• Craig

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      I don’t disagree but what’s missing from the discussion of this court decision and the associated rulings is how we got to the place where these decisions get made. I’m a 2nd Amendment supporter but not an NRA supporter because they have contributed to this problem. The NRA has frustrated any effective and comprehensive documentation of firearm ownership that would allow a seller to know that they’re selling a gun owner yet another firearm or more ammunition. If we could get to a place where there was a thoughtful process to document and license “superusers”, a lot of the state regs would be unnecessary and easily overruled. I can drive anywhere in the US with my license. Why not document and regulate firearm ownership in a similar fashion and issue national ID’s??

      Reply

    • Doug

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      Craig, you mean you trust government bureaucrats with your info and how many and what kind of guns you have purchased? Gun registration is the utopia of the left. “Not so they can take your guns away” or so they say. However, besides keeping track of what and how many guns an individual is buying and having a list of people to confiscate guns from, there is no beneficial purpose for a list/registry. The person legally purchasing a gun is rarely the one who uses it in a crime. in fact, it takes 3-13 years before crime guns come to attention of authorities. If the government has a list of gun owners, besides losing it to hackers (which has occurred), there are all sorts of targeted laws they could implement giving them free reign to confiscate the offending ones. When Barry and Hitlary said they didn’t want to take our guns, they were probably being pretty truthful. They knew it couldn’t happen all at once. They were merely laying the groundwork for someone else, of the politically left persuasion, to come along and do it. Not for me. No thanks. But for the NRA,, GOA and NAGR, many of these steps may have already been put in place.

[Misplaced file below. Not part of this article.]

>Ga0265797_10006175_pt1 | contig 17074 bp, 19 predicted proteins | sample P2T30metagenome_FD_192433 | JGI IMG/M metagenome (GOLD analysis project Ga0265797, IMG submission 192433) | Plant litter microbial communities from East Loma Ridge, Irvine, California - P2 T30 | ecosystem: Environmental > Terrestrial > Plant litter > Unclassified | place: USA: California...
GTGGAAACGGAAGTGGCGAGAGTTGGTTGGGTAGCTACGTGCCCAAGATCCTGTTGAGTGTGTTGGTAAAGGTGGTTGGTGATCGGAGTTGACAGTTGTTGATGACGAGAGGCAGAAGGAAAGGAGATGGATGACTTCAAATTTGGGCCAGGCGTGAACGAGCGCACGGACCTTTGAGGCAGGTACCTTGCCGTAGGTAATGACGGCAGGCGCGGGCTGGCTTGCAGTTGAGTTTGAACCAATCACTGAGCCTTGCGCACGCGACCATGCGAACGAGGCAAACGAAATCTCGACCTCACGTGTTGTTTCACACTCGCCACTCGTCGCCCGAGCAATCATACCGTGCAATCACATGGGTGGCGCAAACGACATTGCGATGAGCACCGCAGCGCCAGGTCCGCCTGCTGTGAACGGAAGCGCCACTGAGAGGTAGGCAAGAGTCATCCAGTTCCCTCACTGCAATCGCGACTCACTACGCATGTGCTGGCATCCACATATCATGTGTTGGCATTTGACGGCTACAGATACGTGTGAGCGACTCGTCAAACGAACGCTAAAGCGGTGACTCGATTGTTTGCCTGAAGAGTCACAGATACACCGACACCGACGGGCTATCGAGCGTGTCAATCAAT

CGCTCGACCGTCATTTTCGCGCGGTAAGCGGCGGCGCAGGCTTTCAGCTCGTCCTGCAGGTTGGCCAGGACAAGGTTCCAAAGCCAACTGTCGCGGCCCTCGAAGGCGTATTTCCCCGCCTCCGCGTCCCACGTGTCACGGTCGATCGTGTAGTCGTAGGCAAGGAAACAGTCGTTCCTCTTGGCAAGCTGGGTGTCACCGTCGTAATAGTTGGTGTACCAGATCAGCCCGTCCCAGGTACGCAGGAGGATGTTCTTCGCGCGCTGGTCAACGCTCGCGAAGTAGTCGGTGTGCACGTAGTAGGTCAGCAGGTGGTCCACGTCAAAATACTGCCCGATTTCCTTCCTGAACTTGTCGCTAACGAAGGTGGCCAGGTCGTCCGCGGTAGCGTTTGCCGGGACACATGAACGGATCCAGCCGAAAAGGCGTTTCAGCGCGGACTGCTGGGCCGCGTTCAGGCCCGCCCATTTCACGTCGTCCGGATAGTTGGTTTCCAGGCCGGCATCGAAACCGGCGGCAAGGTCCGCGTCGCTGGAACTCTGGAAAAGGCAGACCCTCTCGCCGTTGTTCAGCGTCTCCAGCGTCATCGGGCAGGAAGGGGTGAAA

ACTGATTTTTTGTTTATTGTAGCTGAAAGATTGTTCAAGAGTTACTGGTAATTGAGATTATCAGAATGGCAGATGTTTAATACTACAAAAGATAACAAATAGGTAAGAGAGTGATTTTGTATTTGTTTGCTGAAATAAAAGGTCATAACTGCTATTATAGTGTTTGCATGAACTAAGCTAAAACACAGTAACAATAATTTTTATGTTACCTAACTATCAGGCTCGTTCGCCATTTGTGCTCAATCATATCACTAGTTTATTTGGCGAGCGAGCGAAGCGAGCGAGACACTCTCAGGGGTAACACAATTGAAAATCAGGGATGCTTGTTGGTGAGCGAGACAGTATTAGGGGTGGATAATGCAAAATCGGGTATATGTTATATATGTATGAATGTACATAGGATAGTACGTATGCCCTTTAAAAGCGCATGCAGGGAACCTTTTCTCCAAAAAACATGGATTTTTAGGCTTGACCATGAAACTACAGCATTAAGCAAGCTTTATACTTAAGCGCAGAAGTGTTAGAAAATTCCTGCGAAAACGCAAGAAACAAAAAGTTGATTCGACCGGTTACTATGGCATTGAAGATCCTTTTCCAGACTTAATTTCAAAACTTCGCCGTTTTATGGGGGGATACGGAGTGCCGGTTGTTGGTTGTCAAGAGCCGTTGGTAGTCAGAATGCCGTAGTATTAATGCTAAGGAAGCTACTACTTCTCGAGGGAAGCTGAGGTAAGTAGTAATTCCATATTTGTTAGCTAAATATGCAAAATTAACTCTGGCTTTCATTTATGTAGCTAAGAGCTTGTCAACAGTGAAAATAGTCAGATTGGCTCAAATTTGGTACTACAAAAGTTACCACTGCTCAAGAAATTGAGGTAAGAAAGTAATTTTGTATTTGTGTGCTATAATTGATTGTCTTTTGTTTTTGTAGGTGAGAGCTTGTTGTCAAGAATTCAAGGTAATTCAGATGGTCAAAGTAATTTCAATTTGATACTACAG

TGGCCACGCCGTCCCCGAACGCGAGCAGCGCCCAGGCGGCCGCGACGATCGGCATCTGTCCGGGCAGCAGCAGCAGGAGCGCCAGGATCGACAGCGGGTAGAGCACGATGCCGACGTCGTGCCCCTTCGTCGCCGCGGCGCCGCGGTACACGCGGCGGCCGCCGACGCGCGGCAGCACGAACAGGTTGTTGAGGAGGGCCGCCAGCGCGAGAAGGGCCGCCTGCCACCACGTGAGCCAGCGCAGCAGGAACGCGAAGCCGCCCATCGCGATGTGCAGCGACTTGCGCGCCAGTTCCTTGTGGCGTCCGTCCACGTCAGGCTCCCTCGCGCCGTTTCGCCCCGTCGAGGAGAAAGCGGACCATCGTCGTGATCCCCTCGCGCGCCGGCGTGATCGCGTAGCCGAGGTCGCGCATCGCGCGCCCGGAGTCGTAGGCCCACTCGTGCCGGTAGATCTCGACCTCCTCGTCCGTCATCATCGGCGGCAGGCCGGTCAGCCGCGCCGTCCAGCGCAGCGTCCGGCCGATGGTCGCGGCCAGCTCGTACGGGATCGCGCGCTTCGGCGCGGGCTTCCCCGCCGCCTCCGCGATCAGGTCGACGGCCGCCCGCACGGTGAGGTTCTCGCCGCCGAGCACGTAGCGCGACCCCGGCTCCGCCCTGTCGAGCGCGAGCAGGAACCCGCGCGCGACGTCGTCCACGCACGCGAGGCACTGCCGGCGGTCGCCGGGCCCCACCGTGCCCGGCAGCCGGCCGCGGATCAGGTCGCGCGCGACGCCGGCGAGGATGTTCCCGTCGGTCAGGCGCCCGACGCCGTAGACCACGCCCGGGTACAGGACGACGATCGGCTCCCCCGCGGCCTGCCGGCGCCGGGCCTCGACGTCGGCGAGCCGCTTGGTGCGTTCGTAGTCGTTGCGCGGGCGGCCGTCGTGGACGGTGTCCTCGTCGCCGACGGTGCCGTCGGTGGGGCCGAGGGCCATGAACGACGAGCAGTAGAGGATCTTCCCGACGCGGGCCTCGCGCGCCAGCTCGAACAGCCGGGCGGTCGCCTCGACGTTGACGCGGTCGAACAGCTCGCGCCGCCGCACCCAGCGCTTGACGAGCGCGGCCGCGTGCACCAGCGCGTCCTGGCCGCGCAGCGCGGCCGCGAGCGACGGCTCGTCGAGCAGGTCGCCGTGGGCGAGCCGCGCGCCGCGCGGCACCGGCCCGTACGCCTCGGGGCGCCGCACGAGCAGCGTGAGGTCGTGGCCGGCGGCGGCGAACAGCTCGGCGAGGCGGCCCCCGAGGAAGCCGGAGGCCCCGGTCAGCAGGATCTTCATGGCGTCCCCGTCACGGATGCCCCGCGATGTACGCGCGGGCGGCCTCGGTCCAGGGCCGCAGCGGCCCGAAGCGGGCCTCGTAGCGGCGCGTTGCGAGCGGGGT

Reply

    • JPrize

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      Craig, I’m not sure in which state you reside, but there are several states where having a valid CCW permit has been accepted by the ATF as an alternate method of meeting the Brady Law requirement for a NICS background check. While that approach doesn’t help all firearm owners, it does cover the situation described in this article — without any form of ownership registry.